Value your GD privacy. Stop saying everything that pops into your head. And we don't need any more f-ing pics of your restaurant food. GOD.

Necco said...


"I wish that the Left Wing and the Right Wing would both flap their wings and fly the hell away."


MikeN said...

If you care about this issue, I suggest you watch Free Guy.

Wendy M. Grossman said...

Mike Doran: I can't tell if you're British or American. YES, MINISTER taught me that in Britain "with all due respect" can be quite the insult. :) You are right, and I exaggerated, working from imperfect memory. CarolMR is correct that Cleese went through a phase of complaining that Britain wasn't Britain any more, apparently blaming immigrants, and, as I said, voted for Brexit (whose voters skew right-wing) before bliffing for a Caribbean island. In looking this up, I also found an incident where he apparently sued the Evening Standard for libel when it ran a column arguing he isn't funny any more; weirdly, the judge ruled in Cleese's favor because his feelings were hurt *while admitting* that Cleese's reputation was hardly likely to have been damaged by the piece (details: But it's clear Cleese has no love for the present government.

(btw, I saw part of Cleese's last foray into sitcommery as an actor; despite being paired with Alison Steadman it was DIRE.)

sanford said...

I had read about who Alex suggested for a replacement for him a year or so ago. I am not sure if he knew about having cancer at the time. I wonder why Sony didn't take him up on his suggestion. The only reason I can think is no one out knew who they were. Now Sony has a second chance now that they are looking for a new host. Personally I would like to see get it. I still thought Richards was a good choice, but cancel culture bit him in the ass. I thought Joe Buck was good, but he has a loud speaking voice. If you ever listen to his podcast with Oliver Hardy that is pretty much his regular speaking voice. By the way the podcast is pretty good. Sony kind of made a mistake by trying out different guest hosts. Maybe they were expecting Alex to make through the season. I am not sure when taping or a season ends, but they would have time to try some people out. Now they just look like dopes.

Norm said...

...........And unlike radio where you say something once and it’s gone in the ether........

Ken, as a former "radio personality," have you forgotten about airchecks! :]

There is still plenty of "analogue" evidence out there for those who choose to go wayyyyyyyyyyyyyy back!

Mike Barer said...

I mentioned the series of baseball announcers replacing Dave Niehaus after his passing. One thing that I should myself with is the difference. There was a rotation of three and each was a tried and true baseball announcer.

MikeN said...

Necco, even if someone hadn't posted it to Facebook, Facebook already had all this. They keep a secret profile of every user, and of people who don't have Facebook accounts.
Say you start an account and only list your e-mail and no phone number. If one of your Facebook friends has your number in their contact list, then Facebook puts it in your secret profile.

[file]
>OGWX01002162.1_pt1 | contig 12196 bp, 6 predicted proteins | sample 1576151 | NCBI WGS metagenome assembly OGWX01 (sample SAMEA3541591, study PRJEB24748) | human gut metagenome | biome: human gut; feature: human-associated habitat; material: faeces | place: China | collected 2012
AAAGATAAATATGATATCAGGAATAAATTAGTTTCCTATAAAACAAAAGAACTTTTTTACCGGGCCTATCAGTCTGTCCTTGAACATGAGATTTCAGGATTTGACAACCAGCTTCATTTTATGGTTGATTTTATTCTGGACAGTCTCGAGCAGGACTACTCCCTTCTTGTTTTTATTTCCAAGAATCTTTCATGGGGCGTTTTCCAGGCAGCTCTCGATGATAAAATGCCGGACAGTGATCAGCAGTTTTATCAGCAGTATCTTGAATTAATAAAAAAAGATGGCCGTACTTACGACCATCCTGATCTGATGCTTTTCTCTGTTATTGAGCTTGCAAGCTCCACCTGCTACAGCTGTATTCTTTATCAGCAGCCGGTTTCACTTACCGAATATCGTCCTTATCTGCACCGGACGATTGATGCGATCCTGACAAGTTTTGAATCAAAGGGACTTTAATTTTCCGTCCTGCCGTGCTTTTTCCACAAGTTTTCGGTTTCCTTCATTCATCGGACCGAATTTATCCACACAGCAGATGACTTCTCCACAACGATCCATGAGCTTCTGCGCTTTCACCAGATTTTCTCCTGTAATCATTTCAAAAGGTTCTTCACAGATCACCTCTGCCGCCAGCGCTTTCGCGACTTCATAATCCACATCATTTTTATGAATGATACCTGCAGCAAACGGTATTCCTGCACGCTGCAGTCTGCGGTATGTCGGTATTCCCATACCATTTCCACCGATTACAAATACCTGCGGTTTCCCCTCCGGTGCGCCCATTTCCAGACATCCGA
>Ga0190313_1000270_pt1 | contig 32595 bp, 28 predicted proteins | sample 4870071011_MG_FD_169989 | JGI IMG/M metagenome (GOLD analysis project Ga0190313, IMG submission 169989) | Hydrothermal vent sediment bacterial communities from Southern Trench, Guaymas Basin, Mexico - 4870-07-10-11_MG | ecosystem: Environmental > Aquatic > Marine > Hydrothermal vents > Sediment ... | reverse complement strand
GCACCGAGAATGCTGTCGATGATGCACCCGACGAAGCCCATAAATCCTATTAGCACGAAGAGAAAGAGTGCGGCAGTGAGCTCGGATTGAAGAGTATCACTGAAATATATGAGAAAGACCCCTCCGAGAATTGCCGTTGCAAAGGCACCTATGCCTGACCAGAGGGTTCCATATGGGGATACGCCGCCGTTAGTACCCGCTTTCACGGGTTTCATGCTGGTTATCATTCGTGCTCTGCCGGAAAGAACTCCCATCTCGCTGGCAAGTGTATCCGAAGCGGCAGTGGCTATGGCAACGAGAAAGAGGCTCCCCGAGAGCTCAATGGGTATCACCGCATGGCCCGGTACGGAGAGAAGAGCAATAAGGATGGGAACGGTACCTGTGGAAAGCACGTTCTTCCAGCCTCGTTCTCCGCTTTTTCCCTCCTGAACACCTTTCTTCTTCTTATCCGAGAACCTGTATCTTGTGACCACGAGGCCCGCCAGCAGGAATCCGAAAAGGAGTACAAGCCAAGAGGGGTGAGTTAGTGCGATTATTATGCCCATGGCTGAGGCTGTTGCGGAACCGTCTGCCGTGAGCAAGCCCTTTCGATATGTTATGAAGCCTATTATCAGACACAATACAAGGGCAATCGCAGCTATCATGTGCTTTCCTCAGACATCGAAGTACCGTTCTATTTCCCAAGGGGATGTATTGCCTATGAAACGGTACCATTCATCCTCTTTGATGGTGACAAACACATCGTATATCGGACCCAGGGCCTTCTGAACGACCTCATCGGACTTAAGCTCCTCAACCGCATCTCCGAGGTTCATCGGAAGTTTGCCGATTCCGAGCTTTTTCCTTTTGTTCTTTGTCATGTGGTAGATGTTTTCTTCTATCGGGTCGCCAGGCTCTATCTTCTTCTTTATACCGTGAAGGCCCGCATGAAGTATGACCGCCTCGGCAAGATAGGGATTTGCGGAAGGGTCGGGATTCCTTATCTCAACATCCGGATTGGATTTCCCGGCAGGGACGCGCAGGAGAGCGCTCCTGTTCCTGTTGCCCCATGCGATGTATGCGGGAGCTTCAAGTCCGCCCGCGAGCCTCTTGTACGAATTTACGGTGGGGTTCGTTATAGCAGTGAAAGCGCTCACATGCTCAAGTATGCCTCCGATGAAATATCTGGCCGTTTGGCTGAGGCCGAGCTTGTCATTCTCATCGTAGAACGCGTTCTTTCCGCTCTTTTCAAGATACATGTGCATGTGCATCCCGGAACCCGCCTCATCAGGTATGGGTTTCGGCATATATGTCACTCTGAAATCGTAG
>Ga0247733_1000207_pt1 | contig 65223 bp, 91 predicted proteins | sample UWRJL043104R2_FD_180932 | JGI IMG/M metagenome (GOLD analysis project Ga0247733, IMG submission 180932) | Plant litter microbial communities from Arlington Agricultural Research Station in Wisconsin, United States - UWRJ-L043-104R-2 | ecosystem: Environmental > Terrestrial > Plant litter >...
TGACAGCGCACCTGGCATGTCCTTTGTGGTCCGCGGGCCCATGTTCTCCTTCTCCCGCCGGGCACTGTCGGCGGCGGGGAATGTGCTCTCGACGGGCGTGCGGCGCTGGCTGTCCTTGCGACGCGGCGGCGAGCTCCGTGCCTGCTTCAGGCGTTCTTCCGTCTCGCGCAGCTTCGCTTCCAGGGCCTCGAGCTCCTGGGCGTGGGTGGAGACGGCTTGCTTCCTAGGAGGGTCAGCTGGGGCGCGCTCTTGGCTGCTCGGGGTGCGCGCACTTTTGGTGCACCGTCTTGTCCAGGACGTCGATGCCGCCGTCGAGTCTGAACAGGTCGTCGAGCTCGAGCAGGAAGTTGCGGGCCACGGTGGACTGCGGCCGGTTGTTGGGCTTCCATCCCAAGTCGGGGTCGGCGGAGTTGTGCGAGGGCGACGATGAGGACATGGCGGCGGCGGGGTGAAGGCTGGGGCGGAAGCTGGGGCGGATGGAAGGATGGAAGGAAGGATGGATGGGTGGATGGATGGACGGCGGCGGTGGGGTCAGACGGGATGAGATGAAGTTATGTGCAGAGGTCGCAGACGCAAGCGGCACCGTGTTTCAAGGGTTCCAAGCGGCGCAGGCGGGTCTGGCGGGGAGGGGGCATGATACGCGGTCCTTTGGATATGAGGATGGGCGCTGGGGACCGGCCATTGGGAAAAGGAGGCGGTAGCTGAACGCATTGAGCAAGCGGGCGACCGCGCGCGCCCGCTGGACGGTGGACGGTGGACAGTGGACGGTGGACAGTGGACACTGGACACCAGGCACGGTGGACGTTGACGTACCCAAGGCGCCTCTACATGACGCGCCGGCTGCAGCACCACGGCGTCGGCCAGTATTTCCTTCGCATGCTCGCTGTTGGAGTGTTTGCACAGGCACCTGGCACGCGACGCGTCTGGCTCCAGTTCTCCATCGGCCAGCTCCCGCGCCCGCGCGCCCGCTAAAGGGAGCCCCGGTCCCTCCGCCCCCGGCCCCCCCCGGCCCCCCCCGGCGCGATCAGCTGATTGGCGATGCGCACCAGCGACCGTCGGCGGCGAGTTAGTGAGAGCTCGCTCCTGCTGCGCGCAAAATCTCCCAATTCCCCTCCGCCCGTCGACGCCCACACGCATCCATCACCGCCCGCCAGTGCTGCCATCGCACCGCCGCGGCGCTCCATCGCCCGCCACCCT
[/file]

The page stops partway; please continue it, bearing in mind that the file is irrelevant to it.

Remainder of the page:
MikeN said...

People are saying they don't like cancel culture but what this said is unacceptable. That is cancel culture.

Plus it is not clear this guy was trying to do a Howard Stern podcast. There was more than 40 hours of podcasts, and these have been taken down so we can't know for sure. The author posted about a dozen instances from 40 hours. For Howard Stern 40 hours or even 4 hours gives you lots of material.
The few clips that were posted didn't seem so bad. For example the other person on the podcast was laughing off 'booth ho, booth slut'.
If Levar Burton had had the podcast saying the same things, I suspect this author would have left it out of the story. She just had it in for Mike Richards and likely preferred a different host.

Necco said...

I am aware of Facebook's secret #$@*. I was on it about ten years ago, for three months. Then, I found out how to check the manner in which they were tracking me. It was INSANE. They were keeping record of EVERY website that I visited. It's frightening.

I still can't believe what people post. Idiots. Back to ten years ago...a friend was posting "cute" (?) nude pics of his toddler. He had several pics of his house (you could see the house number), and his name was there. And, then, at some point, the family was "posting" for baby-sitters. I called him, and said, "WTF??????!!"

People can hack, and duplicate your accounts.

I have tried my best to keep "off the grid," as much as possible. People need to stop posting so much personal shit on Facebook, Twitter, and Instagram (for starts).

Breadbaker said...

While trying to avoid the whole "is cancel culture a thing or just another way for people to say they'd like to continue punching down on other people?" question, I'd assert that Mike Richards could not be "canceled". The reason is that what happened is simply that Mike Richards did many people do, he embarrassed his employers, and his employers therefore were willing to accept his resignation as host and then, one presumes, consider whether he should continue as executive producer.